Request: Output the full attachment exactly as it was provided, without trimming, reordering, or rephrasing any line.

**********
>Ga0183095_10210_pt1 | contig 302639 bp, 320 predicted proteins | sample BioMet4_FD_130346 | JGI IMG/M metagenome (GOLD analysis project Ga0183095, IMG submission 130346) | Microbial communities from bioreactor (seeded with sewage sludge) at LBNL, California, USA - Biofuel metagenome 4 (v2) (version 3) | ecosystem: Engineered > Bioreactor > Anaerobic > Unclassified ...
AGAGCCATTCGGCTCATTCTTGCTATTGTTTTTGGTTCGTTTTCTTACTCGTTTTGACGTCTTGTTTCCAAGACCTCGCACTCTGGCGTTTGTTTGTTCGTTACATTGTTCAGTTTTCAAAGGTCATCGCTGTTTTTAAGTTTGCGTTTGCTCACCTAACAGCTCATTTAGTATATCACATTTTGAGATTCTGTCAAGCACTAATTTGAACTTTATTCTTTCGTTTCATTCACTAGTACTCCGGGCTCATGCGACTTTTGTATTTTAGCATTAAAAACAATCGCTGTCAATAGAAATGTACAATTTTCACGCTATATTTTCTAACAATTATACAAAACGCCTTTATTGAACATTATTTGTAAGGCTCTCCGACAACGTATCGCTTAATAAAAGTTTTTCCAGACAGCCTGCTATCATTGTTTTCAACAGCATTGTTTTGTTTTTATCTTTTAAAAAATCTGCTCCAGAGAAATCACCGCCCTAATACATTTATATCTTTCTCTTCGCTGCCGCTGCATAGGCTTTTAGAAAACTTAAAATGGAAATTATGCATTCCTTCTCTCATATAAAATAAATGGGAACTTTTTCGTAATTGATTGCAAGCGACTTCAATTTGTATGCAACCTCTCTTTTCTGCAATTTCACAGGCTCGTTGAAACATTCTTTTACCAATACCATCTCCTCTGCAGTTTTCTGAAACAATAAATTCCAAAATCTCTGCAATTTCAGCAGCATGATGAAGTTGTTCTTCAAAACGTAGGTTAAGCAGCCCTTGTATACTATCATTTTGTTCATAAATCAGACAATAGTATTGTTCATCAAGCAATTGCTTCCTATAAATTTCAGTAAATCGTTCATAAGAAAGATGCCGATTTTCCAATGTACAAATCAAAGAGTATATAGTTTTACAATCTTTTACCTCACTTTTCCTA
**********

>Ga0183095_10210_pt1 | contig 302639 bp, 320 predicted proteins | sample BioMet4_FD_130346 | JGI IMG/M metagenome (GOLD analysis project Ga0183095, IMG submission 130346) | Microbial communities from bioreactor (seeded with sewage sludge) at LBNL, California, USA - Biofuel metagenome 4 (v2) (version 3) | ecosystem: Engineered > Bioreactor > Anaerobic > Unclassified ...
AGAGCCATTCGGCTCATTCTTGCTATTGTTTTTGGTTCGTTTTCTTACTCGTTTTGACGTCTTGTTTCCAAGACCTCGCACTCTGGCGTTTGTTTGTTCGTTACATTGTTCAGTTTTCAAAGGTCATCGCTGTTTTTAAGTTTGCGTTTGCTCACCTAACAGCTCATTTAGTATATCACATTTTGAGATTCTGTCAAGCACTAATTTGAACTTTATTCTTTCGTTTCATTCACTAGTACTCCGGGCTCATGCGACTTTTGTATTTTAGCATTAAAAACAATCGCTGTCAATAGAAATGTACAATTTTCACGCTATATTTTCTAACAATTATACAAAACGCCTTTATTGAACATTATTTGTAAGGCTCTCCGACAACGTATCGCTTAATAAAAGTTTTTCCAGACAGCCTGCTATCATTGTTTTCAACAGCATTGTTTTGTTTTTATCTTTTAAAAAATCTGCTCCAGAGAAATCACCGCCCTAATACATTTATATCTTTCTCTTCGCTGCCGCTGCATAGGCTTTTAGAAAACTTAAAATGGAAATTATGCATTCCTTCTCTCATATAAAATAAATGGGAACTTTTTCGTAATTGATTGCAAGCGACTTCAATTTGTATGCAACCTCTCTTTTCTGCAATTTCACAGGCTCGTTGAAACATTCTTTTACCAATACCATCTCCTCTGCAGTTTTCTGAAACAATAAATTCCAAAATCTCTGCAATTTCAGCAGCATGATGAAGTTGTTCTTCAAAACGTAGGTTAAGCAGCCCTTGTATACTATCATTTTGTTCATAAATCAGACAATAGTATTGTTCATCAAGCAATTGCTTCCTATAAATTTCAGTAAATCGTTCATAAGAAAGATGCCGATTTTCCAATGTACAAATCAAAGAGTATATAGTTTTACAATCTTTTACCTCACTTTTCCTA